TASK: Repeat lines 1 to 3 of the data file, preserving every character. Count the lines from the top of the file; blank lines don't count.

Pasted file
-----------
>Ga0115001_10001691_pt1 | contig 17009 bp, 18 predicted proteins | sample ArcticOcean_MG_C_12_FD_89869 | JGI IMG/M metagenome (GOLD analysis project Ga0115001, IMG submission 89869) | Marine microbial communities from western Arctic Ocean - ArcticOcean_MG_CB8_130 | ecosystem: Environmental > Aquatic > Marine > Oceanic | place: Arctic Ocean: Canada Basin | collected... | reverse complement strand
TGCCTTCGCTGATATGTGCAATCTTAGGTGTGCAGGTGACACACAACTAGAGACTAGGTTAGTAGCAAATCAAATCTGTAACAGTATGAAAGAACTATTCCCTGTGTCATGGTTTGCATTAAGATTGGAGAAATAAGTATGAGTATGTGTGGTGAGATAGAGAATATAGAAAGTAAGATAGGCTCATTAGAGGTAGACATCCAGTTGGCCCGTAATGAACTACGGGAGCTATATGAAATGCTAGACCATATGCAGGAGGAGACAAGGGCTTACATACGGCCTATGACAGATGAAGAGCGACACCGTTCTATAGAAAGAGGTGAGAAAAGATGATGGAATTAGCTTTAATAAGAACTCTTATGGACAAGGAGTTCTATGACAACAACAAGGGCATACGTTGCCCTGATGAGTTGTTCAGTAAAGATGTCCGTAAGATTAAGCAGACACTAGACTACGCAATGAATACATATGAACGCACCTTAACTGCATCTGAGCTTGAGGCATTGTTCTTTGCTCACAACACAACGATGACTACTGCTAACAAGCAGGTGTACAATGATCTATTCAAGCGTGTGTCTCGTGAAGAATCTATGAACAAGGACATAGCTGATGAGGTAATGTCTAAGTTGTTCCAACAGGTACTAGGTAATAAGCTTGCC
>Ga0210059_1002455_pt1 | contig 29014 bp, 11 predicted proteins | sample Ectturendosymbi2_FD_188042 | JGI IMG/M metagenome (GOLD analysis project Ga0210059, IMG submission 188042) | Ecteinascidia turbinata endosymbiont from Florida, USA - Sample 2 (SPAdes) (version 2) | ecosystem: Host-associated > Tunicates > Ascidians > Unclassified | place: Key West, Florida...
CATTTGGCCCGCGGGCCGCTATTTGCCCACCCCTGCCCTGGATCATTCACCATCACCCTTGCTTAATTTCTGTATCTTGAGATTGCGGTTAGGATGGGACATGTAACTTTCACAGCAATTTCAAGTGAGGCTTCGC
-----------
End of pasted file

>Ga0115001_10001691_pt1 | contig 17009 bp, 18 predicted proteins | sample ArcticOcean_MG_C_12_FD_89869 | JGI IMG/M metagenome (GOLD analysis project Ga0115001, IMG submission 89869) | Marine microbial communities from western Arctic Ocean - ArcticOcean_MG_CB8_130 | ecosystem: Environmental > Aquatic > Marine > Oceanic | place: Arctic Ocean: Canada Basin | collected... | reverse complement strand
TGCCTTCGCTGATATGTGCAATCTTAGGTGTGCAGGTGACACACAACTAGAGACTAGGTTAGTAGCAAATCAAATCTGTAACAGTATGAAAGAACTATTCCCTGTGTCATGGTTTGCATTAAGATTGGAGAAATAAGTATGAGTATGTGTGGTGAGATAGAGAATATAGAAAGTAAGATAGGCTCATTAGAGGTAGACATCCAGTTGGCCCGTAATGAACTACGGGAGCTATATGAAATGCTAGACCATATGCAGGAGGAGACAAGGGCTTACATACGGCCTATGACAGATGAAGAGCGACACCGTTCTATAGAAAGAGGTGAGAAAAGATGATGGAATTAGCTTTAATAAGAACTCTTATGGACAAGGAGTTCTATGACAACAACAAGGGCATACGTTGCCCTGATGAGTTGTTCAGTAAAGATGTCCGTAAGATTAAGCAGACACTAGACTACGCAATGAATACATATGAACGCACCTTAACTGCATCTGAGCTTGAGGCATTGTTCTTTGCTCACAACACAACGATGACTACTGCTAACAAGCAGGTGTACAATGATCTATTCAAGCGTGTGTCTCGTGAAGAATCTATGAACAAGGACATAGCTGATGAGGTAATGTCTAAGTTGTTCCAACAGGTACTAGGTAATAAGCTTGCC
>Ga0210059_1002455_pt1 | contig 29014 bp, 11 predicted proteins | sample Ectturendosymbi2_FD_188042 | JGI IMG/M metagenome (GOLD analysis project Ga0210059, IMG submission 188042) | Ecteinascidia turbinata endosymbiont from Florida, USA - Sample 2 (SPAdes) (version 2) | ecosystem: Host-associated > Tunicates > Ascidians > Unclassified | place: Key West, Florida...